In Palimbang, PASALI Foundation proposes to recover “abandoned” lands towards setting up a larger plantation-type farm. The target is from 50 to 100 hectares of idle farms that have been rendered unproductive due to the absence of reliable water supply and those farms that were used as collateral for loans that have yet to be paid. The idea is to put the 50-100 hectares under a single management team so that a stricter farming schedule can be implemented, from land preparation to planting, harvesting and post-harvest activities. Machines and appropriate planting protocols developed through years of research and experimentation will be applied.

The most critical factor in this endeavor is the availability of water. A new system of irrigation should be put up using a combination of solar pumps, rump pumps and small rain water impounding facilities (SWIP). Repair of the old community irrigation system (CIS) is not advisable because of major defects in design and construction. PASALI is exploring government funding (from DA, Bangsamoro Autonomous Region in Muslim Mindanao and the municipality of Palimbang) for the envisioned new irrigation system.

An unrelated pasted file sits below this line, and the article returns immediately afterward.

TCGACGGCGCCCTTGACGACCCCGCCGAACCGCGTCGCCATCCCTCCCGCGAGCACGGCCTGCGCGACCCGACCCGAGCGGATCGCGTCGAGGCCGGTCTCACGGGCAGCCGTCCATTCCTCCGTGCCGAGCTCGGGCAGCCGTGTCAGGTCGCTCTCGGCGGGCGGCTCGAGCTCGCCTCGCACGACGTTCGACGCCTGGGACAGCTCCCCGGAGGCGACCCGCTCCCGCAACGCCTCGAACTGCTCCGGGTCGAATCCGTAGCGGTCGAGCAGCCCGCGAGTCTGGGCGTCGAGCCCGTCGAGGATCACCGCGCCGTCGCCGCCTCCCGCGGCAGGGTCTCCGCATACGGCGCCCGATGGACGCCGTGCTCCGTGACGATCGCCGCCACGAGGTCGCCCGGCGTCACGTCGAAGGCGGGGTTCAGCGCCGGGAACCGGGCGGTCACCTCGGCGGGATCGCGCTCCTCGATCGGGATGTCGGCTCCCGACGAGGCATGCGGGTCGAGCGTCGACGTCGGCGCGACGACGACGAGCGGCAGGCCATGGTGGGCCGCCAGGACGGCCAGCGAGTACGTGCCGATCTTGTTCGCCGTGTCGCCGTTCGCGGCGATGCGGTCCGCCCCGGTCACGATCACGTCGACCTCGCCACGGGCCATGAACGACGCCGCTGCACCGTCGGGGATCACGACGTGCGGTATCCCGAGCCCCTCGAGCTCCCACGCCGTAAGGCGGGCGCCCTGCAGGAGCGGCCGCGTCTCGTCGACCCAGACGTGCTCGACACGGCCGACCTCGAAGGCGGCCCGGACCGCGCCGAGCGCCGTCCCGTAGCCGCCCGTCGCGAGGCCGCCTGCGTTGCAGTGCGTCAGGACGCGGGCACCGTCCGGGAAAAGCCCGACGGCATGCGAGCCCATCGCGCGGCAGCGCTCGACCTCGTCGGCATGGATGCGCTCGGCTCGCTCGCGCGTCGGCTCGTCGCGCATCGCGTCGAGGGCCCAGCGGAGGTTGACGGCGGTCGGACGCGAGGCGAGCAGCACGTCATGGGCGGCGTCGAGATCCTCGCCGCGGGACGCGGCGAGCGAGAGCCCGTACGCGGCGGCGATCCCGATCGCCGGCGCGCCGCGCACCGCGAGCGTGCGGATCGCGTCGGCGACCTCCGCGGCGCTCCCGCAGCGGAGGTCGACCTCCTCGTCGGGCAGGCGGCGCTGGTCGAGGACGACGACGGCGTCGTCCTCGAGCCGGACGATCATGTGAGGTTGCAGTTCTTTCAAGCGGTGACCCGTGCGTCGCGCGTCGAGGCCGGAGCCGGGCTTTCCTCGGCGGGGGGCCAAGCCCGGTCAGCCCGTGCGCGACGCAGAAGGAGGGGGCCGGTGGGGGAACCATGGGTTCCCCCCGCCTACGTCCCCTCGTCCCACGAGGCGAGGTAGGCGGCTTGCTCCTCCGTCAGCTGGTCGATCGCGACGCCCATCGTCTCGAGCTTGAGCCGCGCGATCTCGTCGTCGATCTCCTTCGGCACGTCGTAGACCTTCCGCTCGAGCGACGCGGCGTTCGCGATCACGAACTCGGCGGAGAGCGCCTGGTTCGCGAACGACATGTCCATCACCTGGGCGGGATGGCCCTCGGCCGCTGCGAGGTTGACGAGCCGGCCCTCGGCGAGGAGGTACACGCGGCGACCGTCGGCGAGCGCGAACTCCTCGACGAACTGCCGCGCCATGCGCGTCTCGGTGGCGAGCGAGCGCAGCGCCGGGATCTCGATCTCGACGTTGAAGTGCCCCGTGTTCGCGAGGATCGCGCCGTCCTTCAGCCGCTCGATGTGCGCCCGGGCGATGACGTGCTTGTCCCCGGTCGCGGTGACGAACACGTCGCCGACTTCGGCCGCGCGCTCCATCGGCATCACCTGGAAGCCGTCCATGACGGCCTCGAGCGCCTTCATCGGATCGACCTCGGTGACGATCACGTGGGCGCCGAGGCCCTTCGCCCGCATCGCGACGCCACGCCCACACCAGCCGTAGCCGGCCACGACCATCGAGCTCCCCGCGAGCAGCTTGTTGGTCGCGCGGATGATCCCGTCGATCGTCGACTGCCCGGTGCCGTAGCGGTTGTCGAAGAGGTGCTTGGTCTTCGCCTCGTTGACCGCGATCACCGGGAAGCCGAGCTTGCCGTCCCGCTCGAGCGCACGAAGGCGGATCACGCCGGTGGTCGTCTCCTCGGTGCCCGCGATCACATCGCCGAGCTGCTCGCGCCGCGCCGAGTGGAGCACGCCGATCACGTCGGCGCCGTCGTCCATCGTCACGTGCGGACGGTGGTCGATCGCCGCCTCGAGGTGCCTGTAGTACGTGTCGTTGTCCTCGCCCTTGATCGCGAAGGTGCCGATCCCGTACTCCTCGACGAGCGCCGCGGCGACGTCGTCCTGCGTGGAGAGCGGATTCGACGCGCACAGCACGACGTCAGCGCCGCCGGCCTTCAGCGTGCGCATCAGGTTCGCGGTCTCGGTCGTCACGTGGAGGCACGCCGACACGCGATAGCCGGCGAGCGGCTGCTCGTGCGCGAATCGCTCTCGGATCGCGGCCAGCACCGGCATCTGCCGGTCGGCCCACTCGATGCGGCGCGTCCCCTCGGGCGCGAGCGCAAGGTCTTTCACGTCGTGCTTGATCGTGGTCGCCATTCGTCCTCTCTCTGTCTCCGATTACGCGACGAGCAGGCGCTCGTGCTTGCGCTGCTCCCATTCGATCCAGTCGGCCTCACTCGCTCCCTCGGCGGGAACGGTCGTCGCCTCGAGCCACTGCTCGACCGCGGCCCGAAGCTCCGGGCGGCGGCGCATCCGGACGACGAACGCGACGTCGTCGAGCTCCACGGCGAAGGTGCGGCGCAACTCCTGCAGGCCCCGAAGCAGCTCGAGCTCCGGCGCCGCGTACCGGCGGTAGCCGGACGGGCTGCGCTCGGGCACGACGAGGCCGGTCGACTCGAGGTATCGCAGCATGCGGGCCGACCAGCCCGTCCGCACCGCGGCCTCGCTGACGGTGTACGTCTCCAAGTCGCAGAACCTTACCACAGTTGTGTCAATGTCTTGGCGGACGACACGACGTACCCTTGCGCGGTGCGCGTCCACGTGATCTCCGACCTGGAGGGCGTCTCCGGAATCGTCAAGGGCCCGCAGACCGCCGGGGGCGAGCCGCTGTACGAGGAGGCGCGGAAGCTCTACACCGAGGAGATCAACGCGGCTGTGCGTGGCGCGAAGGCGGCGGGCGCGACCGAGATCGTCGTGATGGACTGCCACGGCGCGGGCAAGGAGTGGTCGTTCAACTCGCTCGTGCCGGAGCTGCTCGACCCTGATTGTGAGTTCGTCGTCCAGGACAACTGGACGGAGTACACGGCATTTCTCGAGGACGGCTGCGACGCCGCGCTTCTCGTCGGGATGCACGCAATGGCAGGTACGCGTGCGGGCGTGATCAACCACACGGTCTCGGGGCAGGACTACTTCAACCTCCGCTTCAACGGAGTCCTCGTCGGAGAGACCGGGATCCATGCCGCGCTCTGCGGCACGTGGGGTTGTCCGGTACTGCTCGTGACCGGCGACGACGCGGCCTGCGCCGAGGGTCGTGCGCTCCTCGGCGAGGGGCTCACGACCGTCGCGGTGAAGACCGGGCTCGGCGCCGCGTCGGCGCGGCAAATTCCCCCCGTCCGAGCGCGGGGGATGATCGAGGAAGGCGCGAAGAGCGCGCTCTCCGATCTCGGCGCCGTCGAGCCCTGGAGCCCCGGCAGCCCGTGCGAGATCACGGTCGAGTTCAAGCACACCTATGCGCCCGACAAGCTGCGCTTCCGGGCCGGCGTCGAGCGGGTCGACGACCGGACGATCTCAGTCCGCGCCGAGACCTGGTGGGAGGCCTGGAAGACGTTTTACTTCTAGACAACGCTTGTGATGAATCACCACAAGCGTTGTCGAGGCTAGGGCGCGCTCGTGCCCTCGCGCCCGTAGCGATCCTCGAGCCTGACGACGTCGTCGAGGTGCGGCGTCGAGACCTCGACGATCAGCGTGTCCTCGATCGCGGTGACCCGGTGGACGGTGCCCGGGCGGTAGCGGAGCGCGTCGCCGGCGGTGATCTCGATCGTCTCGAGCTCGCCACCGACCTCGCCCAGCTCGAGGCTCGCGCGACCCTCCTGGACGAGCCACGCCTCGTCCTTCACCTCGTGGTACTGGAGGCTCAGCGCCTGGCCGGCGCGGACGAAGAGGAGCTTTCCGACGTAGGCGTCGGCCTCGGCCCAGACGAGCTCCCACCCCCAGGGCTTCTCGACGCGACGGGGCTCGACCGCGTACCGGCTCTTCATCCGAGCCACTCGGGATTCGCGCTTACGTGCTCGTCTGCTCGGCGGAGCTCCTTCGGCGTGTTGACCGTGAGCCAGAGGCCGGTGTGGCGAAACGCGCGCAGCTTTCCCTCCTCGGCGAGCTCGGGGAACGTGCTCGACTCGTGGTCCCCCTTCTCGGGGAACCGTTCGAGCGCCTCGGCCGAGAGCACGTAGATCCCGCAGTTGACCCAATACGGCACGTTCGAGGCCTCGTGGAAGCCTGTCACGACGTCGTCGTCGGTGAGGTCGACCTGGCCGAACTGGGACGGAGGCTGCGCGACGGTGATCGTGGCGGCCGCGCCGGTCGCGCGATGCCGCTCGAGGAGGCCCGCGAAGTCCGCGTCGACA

The second critical factor is buying out the debts of farmers to release their landholdings from the debtors. Investment funding is being explored from the LBP, international NGOs, etc.

The plantation-type farming scheme shall employ farmer-landowners as paid workers. A repayment scheme shall be developed so these farmers can amortize their loans and retain ownership of their landholdings.

For enhanced productivity, supply of good seeds (high-yielding varieties/hybrid/in-bred), fertilizers (both inorganic and organic) and other inputs shall be ensured in coordination with the DA and other government agencies.